Jackson Nock is a senior from Denver, Colorado. He is a double major in International Studies and Religious Studies with a minor in Arabic and Middle Eastern Studies.This post was written as part of Prof. Ramey’s REL 322: Tales from Asia course.
When we think of art, we think of a world in which creativity and expression know no bounds. However, when certain stories are labeled as “religious” or “sacred” as opposed to “non-religious,” we seem to look at art differently.
In my REL 322 class we have been focusing on the Indian epic the Ramayana. What I have found most interesting about this story is the number of tellings and depictions that exist. Recently, we watched the film Sita Sings the Blues, an animated film based on the Ramayana produced by American artist Nina Paley. Paley’s telling of the Ramayana received criticism for its portrayal of certain characters in a negative light and a number of Hindus found the film offensive.
Similarly, the comic book series The 99 written by Naif Al-Mutawa has faced criticism in its portrayal of characters. The 99 is about a team of superheroes each based on one of the 99 attributes of Allah found in Islamic traditions and is generally directed toward a younger Muslim demographic. The comic is banned by the Saudi government and ISIS members have even called for the killing of Al-Mutawa.
These two instances raise questions over how far artistic license extends. Are there certain topics, themes, or stories that should be left off limits? Should “religious” or “sacred” stories be told only in a certain way in order to prevent possible cultural appropriation? The problem with these questions is that it looks at stories such as the Ramayana or the 99 attributes of Allah through these “religious” or “sacred” labels.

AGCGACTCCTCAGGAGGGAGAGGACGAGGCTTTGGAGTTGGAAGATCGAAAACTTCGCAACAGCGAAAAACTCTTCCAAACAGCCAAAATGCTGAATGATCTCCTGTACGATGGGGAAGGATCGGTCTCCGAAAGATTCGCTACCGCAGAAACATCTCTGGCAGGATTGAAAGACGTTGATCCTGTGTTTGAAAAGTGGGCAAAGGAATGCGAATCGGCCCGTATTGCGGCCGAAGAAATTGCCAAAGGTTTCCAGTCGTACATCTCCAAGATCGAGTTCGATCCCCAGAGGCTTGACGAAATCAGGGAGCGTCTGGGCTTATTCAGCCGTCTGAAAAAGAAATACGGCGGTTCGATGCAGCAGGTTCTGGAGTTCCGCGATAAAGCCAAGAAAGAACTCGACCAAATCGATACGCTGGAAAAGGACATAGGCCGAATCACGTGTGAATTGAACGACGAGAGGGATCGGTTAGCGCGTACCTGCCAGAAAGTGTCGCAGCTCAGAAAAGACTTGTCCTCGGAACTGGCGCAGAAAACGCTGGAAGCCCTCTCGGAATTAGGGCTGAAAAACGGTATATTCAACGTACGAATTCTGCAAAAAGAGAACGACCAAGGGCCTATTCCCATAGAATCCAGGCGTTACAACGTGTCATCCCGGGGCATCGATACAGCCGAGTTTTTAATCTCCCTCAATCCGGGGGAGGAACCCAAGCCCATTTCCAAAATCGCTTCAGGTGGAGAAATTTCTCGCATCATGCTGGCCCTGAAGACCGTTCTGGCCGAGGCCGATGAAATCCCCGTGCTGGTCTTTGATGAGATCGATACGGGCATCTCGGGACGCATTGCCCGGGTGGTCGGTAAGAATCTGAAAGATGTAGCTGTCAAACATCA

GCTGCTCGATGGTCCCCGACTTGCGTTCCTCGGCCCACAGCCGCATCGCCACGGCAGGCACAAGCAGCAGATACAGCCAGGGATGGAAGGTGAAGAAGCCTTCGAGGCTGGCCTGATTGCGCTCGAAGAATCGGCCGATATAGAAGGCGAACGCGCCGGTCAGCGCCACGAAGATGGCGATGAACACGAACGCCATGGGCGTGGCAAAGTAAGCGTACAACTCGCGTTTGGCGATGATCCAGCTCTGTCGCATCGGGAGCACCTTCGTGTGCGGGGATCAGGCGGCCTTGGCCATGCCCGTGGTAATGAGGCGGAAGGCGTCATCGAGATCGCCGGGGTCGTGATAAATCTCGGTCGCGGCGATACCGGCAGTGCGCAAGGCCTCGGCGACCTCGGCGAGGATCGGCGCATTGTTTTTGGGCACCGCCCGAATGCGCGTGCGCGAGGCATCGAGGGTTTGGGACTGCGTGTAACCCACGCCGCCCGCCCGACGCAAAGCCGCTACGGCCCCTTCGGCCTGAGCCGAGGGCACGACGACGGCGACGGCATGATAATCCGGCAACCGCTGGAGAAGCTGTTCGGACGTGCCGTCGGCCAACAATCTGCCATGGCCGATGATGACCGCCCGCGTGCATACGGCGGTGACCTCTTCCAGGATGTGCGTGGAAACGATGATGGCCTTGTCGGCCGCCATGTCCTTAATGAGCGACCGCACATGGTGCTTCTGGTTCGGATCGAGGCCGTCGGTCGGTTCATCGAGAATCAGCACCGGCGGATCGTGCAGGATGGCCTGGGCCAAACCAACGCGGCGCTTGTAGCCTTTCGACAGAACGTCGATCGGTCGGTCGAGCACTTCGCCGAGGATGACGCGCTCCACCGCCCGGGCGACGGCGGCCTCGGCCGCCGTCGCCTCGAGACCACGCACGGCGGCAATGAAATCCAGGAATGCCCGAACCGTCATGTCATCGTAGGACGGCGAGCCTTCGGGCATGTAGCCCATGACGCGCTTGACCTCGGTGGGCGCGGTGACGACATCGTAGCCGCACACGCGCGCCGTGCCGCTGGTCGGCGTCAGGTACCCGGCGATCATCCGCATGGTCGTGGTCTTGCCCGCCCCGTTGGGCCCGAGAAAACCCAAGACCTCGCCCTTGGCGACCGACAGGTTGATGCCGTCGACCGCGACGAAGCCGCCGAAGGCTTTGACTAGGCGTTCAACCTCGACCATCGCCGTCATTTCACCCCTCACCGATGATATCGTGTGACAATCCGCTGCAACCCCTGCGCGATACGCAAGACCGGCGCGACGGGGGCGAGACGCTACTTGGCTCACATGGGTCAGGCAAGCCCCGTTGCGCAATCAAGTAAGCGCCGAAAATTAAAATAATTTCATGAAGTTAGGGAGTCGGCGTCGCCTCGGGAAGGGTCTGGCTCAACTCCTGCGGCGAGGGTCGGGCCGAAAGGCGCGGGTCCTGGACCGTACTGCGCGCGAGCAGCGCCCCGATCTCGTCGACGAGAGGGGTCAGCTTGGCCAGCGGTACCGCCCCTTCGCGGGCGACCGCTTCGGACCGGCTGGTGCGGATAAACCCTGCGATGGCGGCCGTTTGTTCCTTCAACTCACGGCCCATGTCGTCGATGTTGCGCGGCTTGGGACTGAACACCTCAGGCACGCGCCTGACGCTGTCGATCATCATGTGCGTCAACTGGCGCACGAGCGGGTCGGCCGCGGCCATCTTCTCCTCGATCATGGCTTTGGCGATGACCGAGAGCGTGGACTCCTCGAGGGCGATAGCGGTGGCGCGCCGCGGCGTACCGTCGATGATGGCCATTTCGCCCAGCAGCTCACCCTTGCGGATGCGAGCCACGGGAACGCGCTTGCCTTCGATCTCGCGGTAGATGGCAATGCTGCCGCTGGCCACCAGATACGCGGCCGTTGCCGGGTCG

As Dr. Ramey notes in his blog post “What if Harry Potter is Sacred,” “When we label something as ‘sacred,’ that designation often changes how we engage it.” But why do we use these labels to describe certain texts or stories in the first place? In his book Capitalizing Religion, scholar Craig Martin argues “when there is a chafing relationship between [a] state’s practices and the practices of a particular civil institution, the latter may cry foul on the grounds of ‘freedom of religion'” (Martin, 44). Thus, religious groups, Martin argues, use “religious” or “sacred” labels in order to reduce the reach or scope of “secular” institutions in their private lives (Martin, 44). Could it be possible to extend this argument into the realm of artistic license?
In both the cases of Paley’s Sita Sings the Blues and Al-Mutawa’s The 99, we see religious groups protesting the content of artwork they see as degrading to things they hold as “religious” or “sacred.” If we are to use Martin’s line of logic, the use of these labels to describe the Ramayana or the 99 attributes of Allah is a way of limiting the scope of artistic license on them. But is this healthy? Should artists refrain from creating their work out of fear of backlash?
Despite where you stand on this issue, the important thing to realize is that using the terms “religious or “secular” to describe certain stories has an impact on the way people think about them. This, in effect, has discouraged artistic license in regards to them. Therefore, it is important to examine how these types of labels may be affecting the telling or retelling of a story when you examine it.